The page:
In the final instalment of our three-part series, William Kherbek surveys the New York exhibitions highlighting the link between technology and art
The sense that the future of visual cultural has an irreducible digital component is palpable in London’s art scene; in New York, the legacies of Abstract Expressionism and Color Field painting still loom large. In a city as wired as New York, you don’t have to look long before the New Aesthetics find you. At Pulse Art Fair, Jamie Zigelbaum’s interactive work Pixel physicalised the sometimes overwhelming human-digital interface by presenting the viewer with a screen bearing an instruction to ‘please touch’. When the viewer obeys, the screen changes colour with retina-frying velocity – it’s like being mugged by a James Turrell piece.
Also notable at Pulse was Ova Satellite, a video work by Peruvian artist Alessandra Rebagliati. At first, it resembles a thousand holiday videos you’ve seen before – tourists on beaches, nature as a backdrop instead of an ecosystem – and is soundtracked by a karaoke-style rendition of Beatles hit Ticket to Ride. Amidst the revelry, a turtle is seen flipping its painful way along a beach towards the sea, trying to catch the tide. The advance of technology, as rapid as the turtle’s advance to the sea is laboured, is a key concern of the artist. When I spoke with Rebagliati, she stressed the paradoxical way technology can connect and isolate simultaneously, particularly in her own life as an artist.
“I’m so dependent on technology,” she tells me. “I wouldn’t be able to do all of the logistics for the work without a smartphone and Whatsapp.” However, Rebagliati also acknowledges that such potential carries with it a capacity for darkness. “It’s going to change so much in the future as well, and I’m really so curious,” she adds. “I want to be here to see it, and I want to be a part of it, but I want to be sure it doesn’t ruin my life.”
The New Museum’s 2015 Triennial, organised by Lauren Cornell and Ryan Trecartin, was largely concerned with the interface between digital technology and art and, as with any show of 51 artists, it was something of a grab bag. Among the standout works was a powerful video by Shadi Habib Allah centred on Bedouin commercial and smuggling networks, which aptly questioned the fetishisation of digital networking through the use of sharp, but oblique, camerawork and poetic dialogue. Every piece in the exhibit nodded towards emerging technologies or social discourses, but, curiously, it was the lo-tech works that somehow resonated more with me.
Eloise Hawser’s delicate origami swan, which was perched on a stolid grey wave of roller door shutters, could have been made any time, but the tensions such a work highlights in its impassive limpidity seemed to speak more urgently to the present tense than some of the more ambitious, multimedia extravaganzas on show. Sometimes, an Oculus Rift can blind you to what’s happening right before your eyes…
Kerry Doran, a writer and event producer for the New Museum’s NEW INC. project, believes the digital realm influences visual culture by helping to redefine time and labour. “We are constantly producing ‘content’ for corporations and speaking through companies to our ‘friends’ or followers, always building our brand under the guise of ‘connecting’,” she says. “It’s no wonder mindfulness has become such a craze; we are always thinking of the next rather than the now.”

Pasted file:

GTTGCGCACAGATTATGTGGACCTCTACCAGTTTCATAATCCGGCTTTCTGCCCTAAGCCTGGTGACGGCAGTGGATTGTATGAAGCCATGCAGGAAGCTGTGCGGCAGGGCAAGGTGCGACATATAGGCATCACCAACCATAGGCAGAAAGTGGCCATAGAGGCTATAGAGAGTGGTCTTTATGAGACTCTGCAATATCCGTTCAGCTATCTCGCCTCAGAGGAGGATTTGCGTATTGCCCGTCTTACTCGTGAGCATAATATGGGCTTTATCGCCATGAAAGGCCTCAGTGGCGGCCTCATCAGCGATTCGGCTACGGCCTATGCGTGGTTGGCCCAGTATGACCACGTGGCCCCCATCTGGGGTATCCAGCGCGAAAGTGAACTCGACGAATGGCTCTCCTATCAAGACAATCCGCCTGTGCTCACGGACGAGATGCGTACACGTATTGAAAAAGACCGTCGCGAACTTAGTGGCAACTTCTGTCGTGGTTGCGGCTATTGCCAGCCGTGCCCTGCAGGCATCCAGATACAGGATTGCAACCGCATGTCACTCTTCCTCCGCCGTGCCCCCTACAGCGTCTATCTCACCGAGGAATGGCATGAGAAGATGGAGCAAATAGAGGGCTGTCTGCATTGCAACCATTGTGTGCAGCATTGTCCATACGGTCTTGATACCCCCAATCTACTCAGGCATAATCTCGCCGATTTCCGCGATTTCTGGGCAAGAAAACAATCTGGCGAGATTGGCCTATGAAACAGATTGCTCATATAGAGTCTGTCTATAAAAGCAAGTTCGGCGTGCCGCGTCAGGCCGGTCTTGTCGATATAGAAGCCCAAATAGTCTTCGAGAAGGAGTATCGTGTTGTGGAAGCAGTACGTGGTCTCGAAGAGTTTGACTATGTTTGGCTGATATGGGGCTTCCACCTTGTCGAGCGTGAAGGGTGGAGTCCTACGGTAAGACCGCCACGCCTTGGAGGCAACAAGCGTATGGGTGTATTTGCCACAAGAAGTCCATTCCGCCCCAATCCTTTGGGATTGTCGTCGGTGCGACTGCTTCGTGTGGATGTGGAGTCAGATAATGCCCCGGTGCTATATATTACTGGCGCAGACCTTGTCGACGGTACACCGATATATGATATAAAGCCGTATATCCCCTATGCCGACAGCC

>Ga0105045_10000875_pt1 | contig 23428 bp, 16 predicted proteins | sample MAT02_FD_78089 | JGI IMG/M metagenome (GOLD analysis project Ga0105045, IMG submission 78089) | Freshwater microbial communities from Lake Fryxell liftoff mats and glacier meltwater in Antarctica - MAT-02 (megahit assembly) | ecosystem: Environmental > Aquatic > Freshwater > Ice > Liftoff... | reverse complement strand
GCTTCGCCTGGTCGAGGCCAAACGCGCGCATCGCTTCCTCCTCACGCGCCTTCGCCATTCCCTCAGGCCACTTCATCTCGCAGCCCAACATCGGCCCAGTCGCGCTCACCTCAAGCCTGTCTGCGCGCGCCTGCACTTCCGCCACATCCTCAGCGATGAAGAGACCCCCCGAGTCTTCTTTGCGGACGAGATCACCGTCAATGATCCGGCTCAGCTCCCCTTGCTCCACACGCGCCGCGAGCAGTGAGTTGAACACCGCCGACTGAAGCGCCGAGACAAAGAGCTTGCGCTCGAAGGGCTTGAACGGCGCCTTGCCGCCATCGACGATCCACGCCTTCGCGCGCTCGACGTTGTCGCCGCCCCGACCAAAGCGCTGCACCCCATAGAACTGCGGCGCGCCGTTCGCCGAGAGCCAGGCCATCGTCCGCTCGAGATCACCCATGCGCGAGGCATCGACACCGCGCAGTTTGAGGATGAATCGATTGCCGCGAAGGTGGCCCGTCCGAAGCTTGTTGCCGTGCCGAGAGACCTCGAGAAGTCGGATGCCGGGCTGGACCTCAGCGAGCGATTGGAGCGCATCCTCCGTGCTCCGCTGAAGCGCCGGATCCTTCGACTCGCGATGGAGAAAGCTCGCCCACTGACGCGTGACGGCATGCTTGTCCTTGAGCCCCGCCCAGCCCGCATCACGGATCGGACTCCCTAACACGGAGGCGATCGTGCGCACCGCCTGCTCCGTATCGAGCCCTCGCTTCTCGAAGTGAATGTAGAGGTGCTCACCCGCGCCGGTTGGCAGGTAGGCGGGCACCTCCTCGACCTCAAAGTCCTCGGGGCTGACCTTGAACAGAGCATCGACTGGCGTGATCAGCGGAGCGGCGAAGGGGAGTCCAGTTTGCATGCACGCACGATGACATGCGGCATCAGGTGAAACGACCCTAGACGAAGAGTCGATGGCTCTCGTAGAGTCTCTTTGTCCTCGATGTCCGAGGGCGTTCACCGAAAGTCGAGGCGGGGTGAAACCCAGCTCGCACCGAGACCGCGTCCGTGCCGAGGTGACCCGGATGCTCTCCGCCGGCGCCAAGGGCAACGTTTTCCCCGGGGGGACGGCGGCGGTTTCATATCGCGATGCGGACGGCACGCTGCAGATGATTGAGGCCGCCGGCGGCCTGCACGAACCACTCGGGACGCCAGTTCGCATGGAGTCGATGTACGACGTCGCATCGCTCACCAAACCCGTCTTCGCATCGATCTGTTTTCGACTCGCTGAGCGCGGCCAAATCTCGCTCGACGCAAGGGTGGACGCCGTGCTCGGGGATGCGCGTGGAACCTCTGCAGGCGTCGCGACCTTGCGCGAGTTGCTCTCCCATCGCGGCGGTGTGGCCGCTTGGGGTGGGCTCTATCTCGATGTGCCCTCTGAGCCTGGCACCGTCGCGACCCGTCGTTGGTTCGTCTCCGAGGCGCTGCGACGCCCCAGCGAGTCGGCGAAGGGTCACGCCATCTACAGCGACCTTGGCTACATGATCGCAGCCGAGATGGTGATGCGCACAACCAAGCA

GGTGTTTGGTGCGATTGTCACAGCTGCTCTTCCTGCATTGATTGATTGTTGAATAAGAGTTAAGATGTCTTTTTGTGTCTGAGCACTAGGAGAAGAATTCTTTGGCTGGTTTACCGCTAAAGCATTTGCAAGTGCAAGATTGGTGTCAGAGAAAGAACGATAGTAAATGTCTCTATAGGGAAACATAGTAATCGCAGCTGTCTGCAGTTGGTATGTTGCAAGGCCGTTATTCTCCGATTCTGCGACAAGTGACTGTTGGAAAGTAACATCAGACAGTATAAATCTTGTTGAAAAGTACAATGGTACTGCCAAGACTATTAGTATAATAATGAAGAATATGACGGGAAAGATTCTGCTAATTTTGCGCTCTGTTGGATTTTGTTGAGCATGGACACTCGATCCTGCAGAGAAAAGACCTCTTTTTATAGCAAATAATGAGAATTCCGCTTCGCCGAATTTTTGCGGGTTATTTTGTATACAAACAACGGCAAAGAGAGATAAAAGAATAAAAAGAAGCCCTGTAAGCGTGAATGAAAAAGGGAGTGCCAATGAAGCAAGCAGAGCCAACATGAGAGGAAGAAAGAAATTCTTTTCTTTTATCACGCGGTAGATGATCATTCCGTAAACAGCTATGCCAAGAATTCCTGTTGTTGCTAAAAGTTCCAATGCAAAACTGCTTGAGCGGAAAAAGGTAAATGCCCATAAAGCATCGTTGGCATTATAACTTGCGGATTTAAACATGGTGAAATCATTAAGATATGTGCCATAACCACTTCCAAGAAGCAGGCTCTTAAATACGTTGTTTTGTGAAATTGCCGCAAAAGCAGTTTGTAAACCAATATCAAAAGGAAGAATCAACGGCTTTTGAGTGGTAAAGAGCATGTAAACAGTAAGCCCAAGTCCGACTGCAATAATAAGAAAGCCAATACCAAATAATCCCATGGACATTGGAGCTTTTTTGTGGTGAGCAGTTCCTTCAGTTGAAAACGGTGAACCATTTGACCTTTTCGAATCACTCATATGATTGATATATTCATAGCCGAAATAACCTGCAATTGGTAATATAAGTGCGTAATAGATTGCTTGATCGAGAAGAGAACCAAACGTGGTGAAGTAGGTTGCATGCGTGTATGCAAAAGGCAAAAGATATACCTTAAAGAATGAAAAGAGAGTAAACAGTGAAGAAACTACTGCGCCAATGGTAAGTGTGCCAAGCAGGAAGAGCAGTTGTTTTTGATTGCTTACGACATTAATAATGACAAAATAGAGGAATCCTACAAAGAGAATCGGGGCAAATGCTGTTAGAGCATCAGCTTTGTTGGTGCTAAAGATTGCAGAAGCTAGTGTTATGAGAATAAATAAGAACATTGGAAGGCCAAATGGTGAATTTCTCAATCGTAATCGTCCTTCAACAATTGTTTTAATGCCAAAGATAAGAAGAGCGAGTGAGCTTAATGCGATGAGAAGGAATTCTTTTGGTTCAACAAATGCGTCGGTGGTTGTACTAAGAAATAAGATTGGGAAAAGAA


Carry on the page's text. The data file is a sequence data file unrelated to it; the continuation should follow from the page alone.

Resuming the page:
“For more than forty years, Hershman has been making works that turn the tables on the technologies of surveillance”
Doran also highlighted how the web is altering the notion of ‘creation’ and ‘creators’ in ways that upset traditional understandings. “The Internet supposedly promises that work is more visible there than if it were being shown in a gallery. However, images can be remixed and re-appropriated more easily because of this,” she suggests. “Artists are also providing content for platforms, like any other user of a site like Facebook, Tumblr, or Instagram. This transfers the rights of the image into the company’s hands before the artist even has a say. Participation is obligatory.”
This dichotomy of giddy liberation mixed with doom-laden foreboding reared its head in a number of other recent shows in New York. Among the most forward-looking was Saya Woolfalk’s ChimaTek: Hybridity Visualisation System. Its narrative centred on a human-plant hybrid species known as Empathics. The works included a hypnotic video that could best be described as a quasi-balletic infomercial. Woolfalk’s optimistic vision, informed by intersectional feminist theory and speculative fiction, was a lot more bright-eyed than a powerful retrospective of the work of the artist, Lynn Hershman Leeson, whose work was displayed at the inaugural exhibition of Bridget Donahue’s gallery.
For more than forty years, Hershman has been making works that turn the tables on the technologies of surveillance. In a piece entitled A Room of One’s Own, a diorama/sculpture/video/performance/installation, the viewer is invited to gaze into the intimate space of a woman. Behind a viewing aperture, the viewer sees a mini-flat complete with bed, shoes, and a mirror, in which the viewer/voyeur meets their own reflection. From a screen at the back of the ‘room’ the Germanic voice, which the viewer must assume is the flat’s resident, directs some of the most difficult questions one can ask to the viewer: ‘Who are you? What do you want?’.
In the work Bio Printer Ear, viewers see Dolly the sheep, Snuppy the Afghan dog, a glowing bunny and summer squash that will probably see out the next ice age, displayed among other bioengineered marvels with the dates of their creation plastered in lustrous high-finish images on the north wall of the gallery. The ambivalence, as in so many other works I saw, is clear: the future may be bright, but only if you like glowing bunnies.